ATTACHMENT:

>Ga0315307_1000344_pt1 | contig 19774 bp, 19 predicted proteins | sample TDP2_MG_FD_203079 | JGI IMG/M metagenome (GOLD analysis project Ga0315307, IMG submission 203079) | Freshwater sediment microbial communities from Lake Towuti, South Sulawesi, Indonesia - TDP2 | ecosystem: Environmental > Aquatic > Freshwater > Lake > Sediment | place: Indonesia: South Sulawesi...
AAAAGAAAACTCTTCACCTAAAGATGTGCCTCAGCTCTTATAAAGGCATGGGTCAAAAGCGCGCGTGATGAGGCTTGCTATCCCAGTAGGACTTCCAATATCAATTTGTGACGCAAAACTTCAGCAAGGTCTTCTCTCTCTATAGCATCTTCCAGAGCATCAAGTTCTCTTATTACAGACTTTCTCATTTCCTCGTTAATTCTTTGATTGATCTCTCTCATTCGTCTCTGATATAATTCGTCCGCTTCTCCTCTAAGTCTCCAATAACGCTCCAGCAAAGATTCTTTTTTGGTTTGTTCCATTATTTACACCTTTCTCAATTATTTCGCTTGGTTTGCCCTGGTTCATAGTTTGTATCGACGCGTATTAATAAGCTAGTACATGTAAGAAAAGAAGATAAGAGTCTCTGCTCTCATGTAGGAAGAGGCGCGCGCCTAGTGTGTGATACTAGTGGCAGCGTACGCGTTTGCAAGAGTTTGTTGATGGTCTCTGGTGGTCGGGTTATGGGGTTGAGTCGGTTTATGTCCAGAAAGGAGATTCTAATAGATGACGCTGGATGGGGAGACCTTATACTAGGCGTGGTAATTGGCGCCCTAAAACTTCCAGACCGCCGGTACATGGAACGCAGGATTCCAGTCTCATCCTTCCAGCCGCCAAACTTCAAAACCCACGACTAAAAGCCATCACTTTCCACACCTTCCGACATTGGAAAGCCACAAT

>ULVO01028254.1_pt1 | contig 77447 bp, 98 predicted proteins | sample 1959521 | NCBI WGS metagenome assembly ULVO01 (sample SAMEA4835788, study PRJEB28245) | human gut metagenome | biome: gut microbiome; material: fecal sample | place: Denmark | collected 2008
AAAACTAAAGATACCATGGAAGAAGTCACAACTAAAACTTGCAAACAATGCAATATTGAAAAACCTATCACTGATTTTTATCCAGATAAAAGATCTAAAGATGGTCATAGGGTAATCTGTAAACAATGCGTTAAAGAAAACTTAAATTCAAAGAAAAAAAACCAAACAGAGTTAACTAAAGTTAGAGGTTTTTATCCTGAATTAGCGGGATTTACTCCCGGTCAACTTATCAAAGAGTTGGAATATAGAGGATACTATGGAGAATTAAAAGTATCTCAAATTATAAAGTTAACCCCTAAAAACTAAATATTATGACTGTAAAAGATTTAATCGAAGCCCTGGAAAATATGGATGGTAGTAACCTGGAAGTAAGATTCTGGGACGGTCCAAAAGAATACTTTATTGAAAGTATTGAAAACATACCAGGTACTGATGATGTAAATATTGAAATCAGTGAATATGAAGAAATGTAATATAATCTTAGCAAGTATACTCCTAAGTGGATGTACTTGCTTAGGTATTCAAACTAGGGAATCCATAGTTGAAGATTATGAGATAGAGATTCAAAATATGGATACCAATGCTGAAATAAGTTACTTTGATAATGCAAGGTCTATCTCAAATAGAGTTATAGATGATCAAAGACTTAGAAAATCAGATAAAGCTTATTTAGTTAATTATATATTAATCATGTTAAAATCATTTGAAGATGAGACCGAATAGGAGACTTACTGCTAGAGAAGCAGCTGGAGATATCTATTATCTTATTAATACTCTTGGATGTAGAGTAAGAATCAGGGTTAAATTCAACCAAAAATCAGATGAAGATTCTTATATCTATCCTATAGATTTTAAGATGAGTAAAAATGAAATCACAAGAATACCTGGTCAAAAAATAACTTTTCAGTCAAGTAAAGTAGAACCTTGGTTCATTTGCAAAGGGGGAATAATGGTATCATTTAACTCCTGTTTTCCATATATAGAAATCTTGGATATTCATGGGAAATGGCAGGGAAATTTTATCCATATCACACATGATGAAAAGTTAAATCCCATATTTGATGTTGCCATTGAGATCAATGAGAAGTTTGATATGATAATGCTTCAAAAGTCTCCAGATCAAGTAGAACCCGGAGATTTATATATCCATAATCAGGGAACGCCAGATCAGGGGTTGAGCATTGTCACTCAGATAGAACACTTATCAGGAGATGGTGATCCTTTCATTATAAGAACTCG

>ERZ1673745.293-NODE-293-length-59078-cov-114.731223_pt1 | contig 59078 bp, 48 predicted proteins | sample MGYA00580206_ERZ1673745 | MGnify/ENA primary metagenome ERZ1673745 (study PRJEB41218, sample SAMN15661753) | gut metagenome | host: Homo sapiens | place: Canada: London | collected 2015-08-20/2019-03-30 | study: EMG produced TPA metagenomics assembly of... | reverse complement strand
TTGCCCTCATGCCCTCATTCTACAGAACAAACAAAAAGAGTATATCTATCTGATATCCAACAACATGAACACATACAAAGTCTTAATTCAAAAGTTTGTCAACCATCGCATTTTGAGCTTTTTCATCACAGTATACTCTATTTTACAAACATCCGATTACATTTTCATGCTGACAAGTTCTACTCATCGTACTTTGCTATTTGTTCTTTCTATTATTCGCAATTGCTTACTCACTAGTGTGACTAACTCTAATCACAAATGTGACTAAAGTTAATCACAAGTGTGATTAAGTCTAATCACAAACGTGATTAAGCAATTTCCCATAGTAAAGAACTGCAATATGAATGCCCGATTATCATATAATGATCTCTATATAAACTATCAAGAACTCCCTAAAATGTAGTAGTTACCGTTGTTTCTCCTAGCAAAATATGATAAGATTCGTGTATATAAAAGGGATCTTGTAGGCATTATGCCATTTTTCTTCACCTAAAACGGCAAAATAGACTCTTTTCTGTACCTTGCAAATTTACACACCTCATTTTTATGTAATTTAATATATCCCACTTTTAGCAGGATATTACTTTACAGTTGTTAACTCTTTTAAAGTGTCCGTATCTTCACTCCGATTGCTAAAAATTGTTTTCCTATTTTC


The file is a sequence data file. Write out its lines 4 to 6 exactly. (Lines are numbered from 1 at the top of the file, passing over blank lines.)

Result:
AAAACTAAAGATACCATGGAAGAAGTCACAACTAAAACTTGCAAACAATGCAATATTGAAAAACCTATCACTGATTTTTATCCAGATAAAAGATCTAAAGATGGTCATAGGGTAATCTGTAAACAATGCGTTAAAGAAAACTTAAATTCAAAGAAAAAAAACCAAACAGAGTTAACTAAAGTTAGAGGTTTTTATCCTGAATTAGCGGGATTTACTCCCGGTCAACTTATCAAAGAGTTGGAATATAGAGGATACTATGGAGAATTAAAAGTATCTCAAATTATAAAGTTAACCCCTAAAAACTAAATATTATGACTGTAAAAGATTTAATCGAAGCCCTGGAAAATATGGATGGTAGTAACCTGGAAGTAAGATTCTGGGACGGTCCAAAAGAATACTTTATTGAAAGTATTGAAAACATACCAGGTACTGATGATGTAAATATTGAAATCAGTGAATATGAAGAAATGTAATATAATCTTAGCAAGTATACTCCTAAGTGGATGTACTTGCTTAGGTATTCAAACTAGGGAATCCATAGTTGAAGATTATGAGATAGAGATTCAAAATATGGATACCAATGCTGAAATAAGTTACTTTGATAATGCAAGGTCTATCTCAAATAGAGTTATAGATGATCAAAGACTTAGAAAATCAGATAAAGCTTATTTAGTTAATTATATATTAATCATGTTAAAATCATTTGAAGATGAGACCGAATAGGAGACTTACTGCTAGAGAAGCAGCTGGAGATATCTATTATCTTATTAATACTCTTGGATGTAGAGTAAGAATCAGGGTTAAATTCAACCAAAAATCAGATGAAGATTCTTATATCTATCCTATAGATTTTAAGATGAGTAAAAATGAAATCACAAGAATACCTGGTCAAAAAATAACTTTTCAGTCAAGTAAAGTAGAACCTTGGTTCATTTGCAAAGGGGGAATAATGGTATCATTTAACTCCTGTTTTCCATATATAGAAATCTTGGATATTCATGGGAAATGGCAGGGAAATTTTATCCATATCACACATGATGAAAAGTTAAATCCCATATTTGATGTTGCCATTGAGATCAATGAGAAGTTTGATATGATAATGCTTCAAAAGTCTCCAGATCAAGTAGAACCCGGAGATTTATATATCCATAATCAGGGAACGCCAGATCAGGGGTTGAGCATTGTCACTCAGATAGAACACTTATCAGGAGATGGTGATCCTTTCATTATAAGAACTCG

>ERZ1673745.293-NODE-293-length-59078-cov-114.731223_pt1 | contig 59078 bp, 48 predicted proteins | sample MGYA00580206_ERZ1673745 | MGnify/ENA primary metagenome ERZ1673745 (study PRJEB41218, sample SAMN15661753) | gut metagenome | host: Homo sapiens | place: Canada: London | collected 2015-08-20/2019-03-30 | study: EMG produced TPA metagenomics assembly of... | reverse complement strand
TTGCCCTCATGCCCTCATTCTACAGAACAAACAAAAAGAGTATATCTATCTGATATCCAACAACATGAACACATACAAAGTCTTAATTCAAAAGTTTGTCAACCATCGCATTTTGAGCTTTTTCATCACAGTATACTCTATTTTACAAACATCCGATTACATTTTCATGCTGACAAGTTCTACTCATCGTACTTTGCTATTTGTTCTTTCTATTATTCGCAATTGCTTACTCACTAGTGTGACTAACTCTAATCACAAATGTGACTAAAGTTAATCACAAGTGTGATTAAGTCTAATCACAAACGTGATTAAGCAATTTCCCATAGTAAAGAACTGCAATATGAATGCCCGATTATCATATAATGATCTCTATATAAACTATCAAGAACTCCCTAAAATGTAGTAGTTACCGTTGTTTCTCCTAGCAAAATATGATAAGATTCGTGTATATAAAAGGGATCTTGTAGGCATTATGCCATTTTTCTTCACCTAAAACGGCAAAATAGACTCTTTTCTGTACCTTGCAAATTTACACACCTCATTTTTATGTAATTTAATATATCCCACTTTTAGCAGGATATTACTTTACAGTTGTTAACTCTTTTAAAGTGTCCGTATCTTCACTCCGATTGCTAAAAATTGTTTTCCTATTTTC